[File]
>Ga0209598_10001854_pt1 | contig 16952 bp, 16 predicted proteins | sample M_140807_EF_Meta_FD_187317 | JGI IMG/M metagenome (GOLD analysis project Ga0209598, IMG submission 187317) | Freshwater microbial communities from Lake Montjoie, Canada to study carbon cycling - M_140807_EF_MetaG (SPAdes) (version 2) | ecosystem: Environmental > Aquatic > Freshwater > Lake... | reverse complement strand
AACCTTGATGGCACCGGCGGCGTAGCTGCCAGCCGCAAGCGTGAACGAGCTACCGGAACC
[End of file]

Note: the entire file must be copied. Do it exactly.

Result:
>Ga0209598_10001854_pt1 | contig 16952 bp, 16 predicted proteins | sample M_140807_EF_Meta_FD_187317 | JGI IMG/M metagenome (GOLD analysis project Ga0209598, IMG submission 187317) | Freshwater microbial communities from Lake Montjoie, Canada to study carbon cycling - M_140807_EF_MetaG (SPAdes) (version 2) | ecosystem: Environmental > Aquatic > Freshwater > Lake... | reverse complement strand
AACCTTGATGGCACCGGCGGCGTAGCTGCCAGCCGCAAGCGTGAACGAGCTACCGGAACC